SEOUL, Aug. 31 (Korea Bizwire) — The World Institute of Kimchi announced on Aug. 30 that it had discovered lactic acid bacteria that are effective in preventing and treating eczema, also known as atopic dermititis.
This bacteria, labeled Weisella Sakei WiKim30, is the institute’s second finding after Weisella Cibaria WiKim28 last April. The latest study was published by Frontiers in Immunology in the Aug. 16 online edition.
Eczema is a chronic inflammatory skin disease in which patches of skin get inflamed and become itchy, and even rough and cracked in more severe cases. Children with weaker immune systems have been found to be more susceptible to eczema, but its cause remains unknown.
The team led by Dr. Choi Hak-jong, the senior researcher at the government funded organization, conducted an intestinal microbiome analysis and found that the bacteria regulates the cluster change of intestinal symbiotic microorganisms, helping to alleviate eczema symptoms.
Microbiome, the combination of ‘microbe’ and ‘biome’ meaning ecological community, refers to the microorganisms living in our body and all of their genetic information. Identifying their correlations with diseases such as cancer and obesity is one of the latest trends in discovering new cures.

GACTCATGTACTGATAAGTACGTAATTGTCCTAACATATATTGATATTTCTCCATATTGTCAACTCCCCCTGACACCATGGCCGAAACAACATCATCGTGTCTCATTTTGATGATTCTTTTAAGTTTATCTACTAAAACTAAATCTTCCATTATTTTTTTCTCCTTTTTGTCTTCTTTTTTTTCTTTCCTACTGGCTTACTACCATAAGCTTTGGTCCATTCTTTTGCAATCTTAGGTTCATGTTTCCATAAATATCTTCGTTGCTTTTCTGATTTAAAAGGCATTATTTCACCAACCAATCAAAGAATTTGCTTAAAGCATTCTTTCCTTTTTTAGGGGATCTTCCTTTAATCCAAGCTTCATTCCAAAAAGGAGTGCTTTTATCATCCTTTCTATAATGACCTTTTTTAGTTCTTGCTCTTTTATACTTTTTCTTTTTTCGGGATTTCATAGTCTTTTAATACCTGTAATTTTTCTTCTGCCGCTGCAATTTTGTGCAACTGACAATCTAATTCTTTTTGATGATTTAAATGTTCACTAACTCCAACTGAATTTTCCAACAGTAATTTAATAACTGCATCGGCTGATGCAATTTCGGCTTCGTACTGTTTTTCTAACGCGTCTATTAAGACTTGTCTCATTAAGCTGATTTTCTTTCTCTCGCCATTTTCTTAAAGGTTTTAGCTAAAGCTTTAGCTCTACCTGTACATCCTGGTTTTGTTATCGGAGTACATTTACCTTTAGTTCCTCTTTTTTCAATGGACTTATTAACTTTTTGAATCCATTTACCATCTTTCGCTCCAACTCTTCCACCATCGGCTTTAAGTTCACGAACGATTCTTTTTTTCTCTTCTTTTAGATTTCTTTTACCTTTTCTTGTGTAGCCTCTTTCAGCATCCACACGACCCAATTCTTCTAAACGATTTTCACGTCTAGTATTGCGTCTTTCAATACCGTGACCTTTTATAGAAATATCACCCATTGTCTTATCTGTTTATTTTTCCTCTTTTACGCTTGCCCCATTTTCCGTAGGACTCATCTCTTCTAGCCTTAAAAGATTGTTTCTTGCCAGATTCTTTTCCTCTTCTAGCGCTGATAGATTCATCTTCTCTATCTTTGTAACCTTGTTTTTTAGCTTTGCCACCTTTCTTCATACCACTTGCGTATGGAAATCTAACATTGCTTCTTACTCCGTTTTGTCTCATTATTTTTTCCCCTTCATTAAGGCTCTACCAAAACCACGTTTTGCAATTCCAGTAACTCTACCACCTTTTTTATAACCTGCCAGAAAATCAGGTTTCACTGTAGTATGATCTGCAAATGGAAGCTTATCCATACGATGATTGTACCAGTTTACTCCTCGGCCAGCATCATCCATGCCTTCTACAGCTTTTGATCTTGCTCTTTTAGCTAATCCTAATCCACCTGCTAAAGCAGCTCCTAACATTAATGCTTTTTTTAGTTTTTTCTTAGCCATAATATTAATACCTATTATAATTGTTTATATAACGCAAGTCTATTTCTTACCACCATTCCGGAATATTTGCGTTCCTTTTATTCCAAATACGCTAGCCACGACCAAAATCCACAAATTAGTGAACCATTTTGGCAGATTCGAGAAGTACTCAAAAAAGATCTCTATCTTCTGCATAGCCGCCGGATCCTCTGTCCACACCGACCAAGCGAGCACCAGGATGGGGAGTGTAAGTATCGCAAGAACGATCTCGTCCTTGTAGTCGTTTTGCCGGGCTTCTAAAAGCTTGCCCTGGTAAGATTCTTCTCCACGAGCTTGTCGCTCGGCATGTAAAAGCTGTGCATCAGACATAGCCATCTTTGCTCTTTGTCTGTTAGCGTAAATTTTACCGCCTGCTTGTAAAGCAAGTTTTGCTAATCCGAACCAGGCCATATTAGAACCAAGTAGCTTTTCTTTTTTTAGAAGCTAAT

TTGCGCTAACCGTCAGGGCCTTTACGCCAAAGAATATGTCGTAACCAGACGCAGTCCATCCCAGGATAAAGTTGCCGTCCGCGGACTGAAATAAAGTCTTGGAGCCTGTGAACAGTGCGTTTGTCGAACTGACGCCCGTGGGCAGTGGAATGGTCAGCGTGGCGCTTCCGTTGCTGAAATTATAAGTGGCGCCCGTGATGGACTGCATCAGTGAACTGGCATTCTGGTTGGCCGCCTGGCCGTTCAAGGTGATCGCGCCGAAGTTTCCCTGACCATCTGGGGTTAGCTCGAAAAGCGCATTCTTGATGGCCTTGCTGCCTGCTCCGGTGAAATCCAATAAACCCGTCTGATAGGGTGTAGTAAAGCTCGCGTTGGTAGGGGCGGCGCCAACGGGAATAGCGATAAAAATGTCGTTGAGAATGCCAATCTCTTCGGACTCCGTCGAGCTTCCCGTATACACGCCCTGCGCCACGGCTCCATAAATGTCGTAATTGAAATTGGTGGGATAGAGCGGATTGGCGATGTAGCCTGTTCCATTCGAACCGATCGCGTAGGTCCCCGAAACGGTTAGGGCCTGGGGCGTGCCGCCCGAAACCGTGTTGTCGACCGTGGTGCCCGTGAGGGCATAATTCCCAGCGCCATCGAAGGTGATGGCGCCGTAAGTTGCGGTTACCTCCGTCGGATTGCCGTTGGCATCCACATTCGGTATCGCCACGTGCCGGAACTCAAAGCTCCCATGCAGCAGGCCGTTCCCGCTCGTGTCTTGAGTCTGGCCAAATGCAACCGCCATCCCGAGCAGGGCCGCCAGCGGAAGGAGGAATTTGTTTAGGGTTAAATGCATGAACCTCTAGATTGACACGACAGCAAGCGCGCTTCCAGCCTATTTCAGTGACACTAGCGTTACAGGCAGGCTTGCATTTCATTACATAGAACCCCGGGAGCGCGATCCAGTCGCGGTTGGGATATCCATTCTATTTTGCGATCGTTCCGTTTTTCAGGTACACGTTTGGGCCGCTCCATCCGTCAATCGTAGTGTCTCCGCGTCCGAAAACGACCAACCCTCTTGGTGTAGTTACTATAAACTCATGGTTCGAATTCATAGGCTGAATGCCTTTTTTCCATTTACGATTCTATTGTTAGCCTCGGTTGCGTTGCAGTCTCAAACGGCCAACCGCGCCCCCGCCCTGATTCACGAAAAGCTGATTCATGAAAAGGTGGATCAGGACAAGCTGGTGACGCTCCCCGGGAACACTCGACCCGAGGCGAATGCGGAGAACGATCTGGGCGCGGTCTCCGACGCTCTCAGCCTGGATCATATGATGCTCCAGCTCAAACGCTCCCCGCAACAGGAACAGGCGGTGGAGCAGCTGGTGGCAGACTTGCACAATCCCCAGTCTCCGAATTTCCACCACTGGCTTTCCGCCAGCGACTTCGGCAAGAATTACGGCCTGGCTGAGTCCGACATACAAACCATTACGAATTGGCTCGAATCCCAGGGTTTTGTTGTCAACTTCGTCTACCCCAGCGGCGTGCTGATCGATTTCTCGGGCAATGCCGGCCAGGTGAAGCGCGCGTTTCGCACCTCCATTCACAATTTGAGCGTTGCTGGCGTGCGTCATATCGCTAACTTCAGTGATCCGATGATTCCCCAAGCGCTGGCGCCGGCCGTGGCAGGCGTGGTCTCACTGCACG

The researchers fed Weisella Sakei WiKim30 to mice with eczema for 45 days. The results showed that their atopic symptoms were reduced by 35 percent. The bacteria also limited the production of lgE, the indicator of the disease, by 45 percent.
The results of an intestinal microbiome analysis also showed that intake of WiKim30 improves the overall intestinal microbiobial environment by eliminating harmful bacteria such as Arthomitus and Ralstonia and augmenting salubrious bacteria like Ruminococcus.
Ruminococcus lessens allergic reactions by activating T-cells to improve the immune system.
Ha Jae-ho, the director of the World Institute of Kimchi, said, “This is especially meaningful as the bacteria in kimchi were scientifically proven to reduce eczema, not to mention improve our immune system.”
By Joey Yoo (firstname.lastname@example.org)